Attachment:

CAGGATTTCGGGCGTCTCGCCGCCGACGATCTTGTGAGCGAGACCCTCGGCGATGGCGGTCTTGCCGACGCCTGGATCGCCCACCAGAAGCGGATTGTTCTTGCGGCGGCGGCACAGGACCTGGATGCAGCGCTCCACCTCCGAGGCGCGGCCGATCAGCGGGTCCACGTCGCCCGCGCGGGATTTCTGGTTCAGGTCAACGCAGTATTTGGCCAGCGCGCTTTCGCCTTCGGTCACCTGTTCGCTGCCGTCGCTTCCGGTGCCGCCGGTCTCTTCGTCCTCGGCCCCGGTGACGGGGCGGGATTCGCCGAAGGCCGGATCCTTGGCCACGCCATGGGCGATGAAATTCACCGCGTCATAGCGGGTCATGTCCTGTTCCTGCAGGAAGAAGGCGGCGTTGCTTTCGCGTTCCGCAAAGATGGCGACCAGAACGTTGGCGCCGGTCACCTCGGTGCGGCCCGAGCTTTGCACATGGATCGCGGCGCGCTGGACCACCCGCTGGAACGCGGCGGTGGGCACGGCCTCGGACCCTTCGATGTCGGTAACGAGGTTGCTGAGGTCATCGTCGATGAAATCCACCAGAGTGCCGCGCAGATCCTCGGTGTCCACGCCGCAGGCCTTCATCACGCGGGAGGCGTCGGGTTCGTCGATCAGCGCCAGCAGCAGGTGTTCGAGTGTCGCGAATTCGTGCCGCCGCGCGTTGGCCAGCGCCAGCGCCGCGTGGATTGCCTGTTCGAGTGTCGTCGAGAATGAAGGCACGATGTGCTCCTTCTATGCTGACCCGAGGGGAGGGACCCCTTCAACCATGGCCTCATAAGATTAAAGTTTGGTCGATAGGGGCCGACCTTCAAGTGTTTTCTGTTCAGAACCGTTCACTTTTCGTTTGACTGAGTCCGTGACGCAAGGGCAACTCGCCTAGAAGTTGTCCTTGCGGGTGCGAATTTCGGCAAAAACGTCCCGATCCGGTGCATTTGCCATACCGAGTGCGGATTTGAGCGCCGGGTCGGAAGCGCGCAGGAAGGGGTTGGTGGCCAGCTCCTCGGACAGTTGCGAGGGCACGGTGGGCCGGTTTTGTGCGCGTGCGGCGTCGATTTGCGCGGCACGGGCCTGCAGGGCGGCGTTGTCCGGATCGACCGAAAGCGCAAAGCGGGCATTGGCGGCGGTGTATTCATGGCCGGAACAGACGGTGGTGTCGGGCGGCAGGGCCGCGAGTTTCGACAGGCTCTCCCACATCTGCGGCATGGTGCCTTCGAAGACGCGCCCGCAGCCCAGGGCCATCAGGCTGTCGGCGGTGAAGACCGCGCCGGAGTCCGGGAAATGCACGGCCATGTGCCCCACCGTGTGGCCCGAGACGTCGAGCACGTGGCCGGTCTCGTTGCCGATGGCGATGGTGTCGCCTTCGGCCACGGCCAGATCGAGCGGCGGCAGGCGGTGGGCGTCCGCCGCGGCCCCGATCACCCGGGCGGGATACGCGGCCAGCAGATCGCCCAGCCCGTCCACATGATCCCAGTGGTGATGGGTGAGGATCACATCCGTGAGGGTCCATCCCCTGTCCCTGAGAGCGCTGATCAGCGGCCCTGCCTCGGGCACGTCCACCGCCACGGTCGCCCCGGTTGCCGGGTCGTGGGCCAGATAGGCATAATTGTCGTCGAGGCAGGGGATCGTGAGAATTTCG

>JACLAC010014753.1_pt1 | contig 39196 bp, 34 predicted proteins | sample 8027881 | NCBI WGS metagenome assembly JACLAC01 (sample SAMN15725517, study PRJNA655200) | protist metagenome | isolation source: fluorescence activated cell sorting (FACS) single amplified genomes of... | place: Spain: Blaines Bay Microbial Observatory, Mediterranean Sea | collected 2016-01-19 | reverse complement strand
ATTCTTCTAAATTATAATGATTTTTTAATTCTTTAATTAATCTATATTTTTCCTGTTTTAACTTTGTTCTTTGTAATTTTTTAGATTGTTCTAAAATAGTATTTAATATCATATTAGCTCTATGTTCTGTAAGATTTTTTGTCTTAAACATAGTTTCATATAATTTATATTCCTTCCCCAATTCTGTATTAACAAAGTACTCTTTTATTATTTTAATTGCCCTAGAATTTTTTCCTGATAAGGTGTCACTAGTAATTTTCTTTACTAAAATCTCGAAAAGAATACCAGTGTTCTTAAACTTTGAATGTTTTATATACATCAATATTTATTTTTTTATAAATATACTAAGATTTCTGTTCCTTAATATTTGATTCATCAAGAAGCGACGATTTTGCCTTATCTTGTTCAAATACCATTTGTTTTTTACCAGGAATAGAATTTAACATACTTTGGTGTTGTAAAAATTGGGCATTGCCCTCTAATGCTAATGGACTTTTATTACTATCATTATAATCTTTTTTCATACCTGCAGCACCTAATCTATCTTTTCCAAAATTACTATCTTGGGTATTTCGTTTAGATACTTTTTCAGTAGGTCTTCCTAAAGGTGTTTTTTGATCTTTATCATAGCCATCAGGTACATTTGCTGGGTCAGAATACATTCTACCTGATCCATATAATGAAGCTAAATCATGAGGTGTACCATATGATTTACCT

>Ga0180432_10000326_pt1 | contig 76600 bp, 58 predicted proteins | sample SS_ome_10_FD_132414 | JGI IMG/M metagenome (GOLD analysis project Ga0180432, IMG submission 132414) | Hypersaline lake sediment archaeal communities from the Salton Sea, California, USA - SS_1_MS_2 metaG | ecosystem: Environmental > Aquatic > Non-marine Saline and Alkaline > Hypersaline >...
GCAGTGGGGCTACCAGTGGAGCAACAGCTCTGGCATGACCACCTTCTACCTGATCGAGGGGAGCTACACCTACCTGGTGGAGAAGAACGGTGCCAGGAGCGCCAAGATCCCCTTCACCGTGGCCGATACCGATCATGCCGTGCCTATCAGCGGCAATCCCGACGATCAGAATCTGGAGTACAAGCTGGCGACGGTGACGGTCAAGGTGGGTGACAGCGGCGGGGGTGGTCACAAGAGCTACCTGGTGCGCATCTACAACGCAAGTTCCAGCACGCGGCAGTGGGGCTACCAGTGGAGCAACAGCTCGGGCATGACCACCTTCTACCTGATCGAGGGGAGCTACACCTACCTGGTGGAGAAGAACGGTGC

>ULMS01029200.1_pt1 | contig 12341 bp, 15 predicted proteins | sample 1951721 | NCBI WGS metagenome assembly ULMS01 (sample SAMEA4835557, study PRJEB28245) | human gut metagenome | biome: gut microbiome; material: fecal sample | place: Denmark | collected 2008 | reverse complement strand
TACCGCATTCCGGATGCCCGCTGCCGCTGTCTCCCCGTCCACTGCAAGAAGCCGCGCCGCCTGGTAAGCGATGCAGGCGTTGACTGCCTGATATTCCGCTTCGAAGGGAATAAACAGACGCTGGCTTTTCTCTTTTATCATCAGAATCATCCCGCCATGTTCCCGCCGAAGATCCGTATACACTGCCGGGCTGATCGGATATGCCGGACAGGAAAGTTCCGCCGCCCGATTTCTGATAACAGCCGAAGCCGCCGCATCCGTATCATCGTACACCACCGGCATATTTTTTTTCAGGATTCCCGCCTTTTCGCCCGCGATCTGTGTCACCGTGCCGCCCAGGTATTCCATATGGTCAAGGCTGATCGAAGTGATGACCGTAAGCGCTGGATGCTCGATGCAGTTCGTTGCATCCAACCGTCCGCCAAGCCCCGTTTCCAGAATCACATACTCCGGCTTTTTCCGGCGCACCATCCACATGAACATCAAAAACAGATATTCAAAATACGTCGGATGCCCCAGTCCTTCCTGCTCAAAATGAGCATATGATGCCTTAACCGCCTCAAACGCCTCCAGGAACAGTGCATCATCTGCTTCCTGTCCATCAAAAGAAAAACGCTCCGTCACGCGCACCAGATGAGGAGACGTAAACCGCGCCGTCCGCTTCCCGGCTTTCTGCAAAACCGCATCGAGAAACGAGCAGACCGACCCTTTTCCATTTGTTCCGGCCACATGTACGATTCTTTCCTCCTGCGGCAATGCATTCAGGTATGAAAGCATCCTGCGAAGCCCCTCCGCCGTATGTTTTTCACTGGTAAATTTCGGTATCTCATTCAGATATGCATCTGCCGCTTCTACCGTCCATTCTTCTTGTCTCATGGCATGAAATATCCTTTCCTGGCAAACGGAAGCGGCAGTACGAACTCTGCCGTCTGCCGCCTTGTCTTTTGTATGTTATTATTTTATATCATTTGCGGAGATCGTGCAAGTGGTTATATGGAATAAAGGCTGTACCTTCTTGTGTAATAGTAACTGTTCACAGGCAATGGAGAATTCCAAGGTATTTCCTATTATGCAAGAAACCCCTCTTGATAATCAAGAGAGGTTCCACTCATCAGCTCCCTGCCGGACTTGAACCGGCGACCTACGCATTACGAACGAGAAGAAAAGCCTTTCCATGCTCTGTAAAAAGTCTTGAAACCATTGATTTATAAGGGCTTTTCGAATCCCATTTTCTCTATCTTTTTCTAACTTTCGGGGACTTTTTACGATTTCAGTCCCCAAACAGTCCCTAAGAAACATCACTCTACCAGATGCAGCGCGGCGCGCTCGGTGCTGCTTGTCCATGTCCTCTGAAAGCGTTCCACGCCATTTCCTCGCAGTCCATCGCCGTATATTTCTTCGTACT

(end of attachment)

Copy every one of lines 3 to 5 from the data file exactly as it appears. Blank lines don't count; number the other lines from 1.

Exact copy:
ATTCTTCTAAATTATAATGATTTTTTAATTCTTTAATTAATCTATATTTTTCCTGTTTTAACTTTGTTCTTTGTAATTTTTTAGATTGTTCTAAAATAGTATTTAATATCATATTAGCTCTATGTTCTGTAAGATTTTTTGTCTTAAACATAGTTTCATATAATTTATATTCCTTCCCCAATTCTGTATTAACAAAGTACTCTTTTATTATTTTAATTGCCCTAGAATTTTTTCCTGATAAGGTGTCACTAGTAATTTTCTTTACTAAAATCTCGAAAAGAATACCAGTGTTCTTAAACTTTGAATGTTTTATATACATCAATATTTATTTTTTTATAAATATACTAAGATTTCTGTTCCTTAATATTTGATTCATCAAGAAGCGACGATTTTGCCTTATCTTGTTCAAATACCATTTGTTTTTTACCAGGAATAGAATTTAACATACTTTGGTGTTGTAAAAATTGGGCATTGCCCTCTAATGCTAATGGACTTTTATTACTATCATTATAATCTTTTTTCATACCTGCAGCACCTAATCTATCTTTTCCAAAATTACTATCTTGGGTATTTCGTTTAGATACTTTTTCAGTAGGTCTTCCTAAAGGTGTTTTTTGATCTTTATCATAGCCATCAGGTACATTTGCTGGGTCAGAATACATTCTACCTGATCCATATAATGAAGCTAAATCATGAGGTGTACCATATGATTTACCT

>Ga0180432_10000326_pt1 | contig 76600 bp, 58 predicted proteins | sample SS_ome_10_FD_132414 | JGI IMG/M metagenome (GOLD analysis project Ga0180432, IMG submission 132414) | Hypersaline lake sediment archaeal communities from the Salton Sea, California, USA - SS_1_MS_2 metaG | ecosystem: Environmental > Aquatic > Non-marine Saline and Alkaline > Hypersaline >...
GCAGTGGGGCTACCAGTGGAGCAACAGCTCTGGCATGACCACCTTCTACCTGATCGAGGGGAGCTACACCTACCTGGTGGAGAAGAACGGTGCCAGGAGCGCCAAGATCCCCTTCACCGTGGCCGATACCGATCATGCCGTGCCTATCAGCGGCAATCCCGACGATCAGAATCTGGAGTACAAGCTGGCGACGGTGACGGTCAAGGTGGGTGACAGCGGCGGGGGTGGTCACAAGAGCTACCTGGTGCGCATCTACAACGCAAGTTCCAGCACGCGGCAGTGGGGCTACCAGTGGAGCAACAGCTCGGGCATGACCACCTTCTACCTGATCGAGGGGAGCTACACCTACCTGGTGGAGAAGAACGGTGC